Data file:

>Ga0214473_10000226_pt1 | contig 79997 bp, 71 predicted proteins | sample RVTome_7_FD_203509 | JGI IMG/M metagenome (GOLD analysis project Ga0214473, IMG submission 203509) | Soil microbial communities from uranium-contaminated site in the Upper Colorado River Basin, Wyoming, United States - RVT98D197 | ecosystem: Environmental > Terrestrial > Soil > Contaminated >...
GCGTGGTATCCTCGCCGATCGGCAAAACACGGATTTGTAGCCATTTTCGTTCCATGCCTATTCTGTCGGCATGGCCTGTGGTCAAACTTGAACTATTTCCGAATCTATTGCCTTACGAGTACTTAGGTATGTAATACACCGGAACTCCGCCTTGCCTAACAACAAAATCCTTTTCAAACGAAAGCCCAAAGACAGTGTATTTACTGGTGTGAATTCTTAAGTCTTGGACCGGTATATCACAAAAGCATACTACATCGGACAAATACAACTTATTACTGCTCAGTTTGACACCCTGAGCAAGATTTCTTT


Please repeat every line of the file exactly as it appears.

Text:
>Ga0214473_10000226_pt1 | contig 79997 bp, 71 predicted proteins | sample RVTome_7_FD_203509 | JGI IMG/M metagenome (GOLD analysis project Ga0214473, IMG submission 203509) | Soil microbial communities from uranium-contaminated site in the Upper Colorado River Basin, Wyoming, United States - RVT98D197 | ecosystem: Environmental > Terrestrial > Soil > Contaminated >...
GCGTGGTATCCTCGCCGATCGGCAAAACACGGATTTGTAGCCATTTTCGTTCCATGCCTATTCTGTCGGCATGGCCTGTGGTCAAACTTGAACTATTTCCGAATCTATTGCCTTACGAGTACTTAGGTATGTAATACACCGGAACTCCGCCTTGCCTAACAACAAAATCCTTTTCAAACGAAAGCCCAAAGACAGTGTATTTACTGGTGTGAATTCTTAAGTCTTGGACCGGTATATCACAAAAGCATACTACATCGGACAAATACAACTTATTACTGCTCAGTTTGACACCCTGAGCAAGATTTCTTT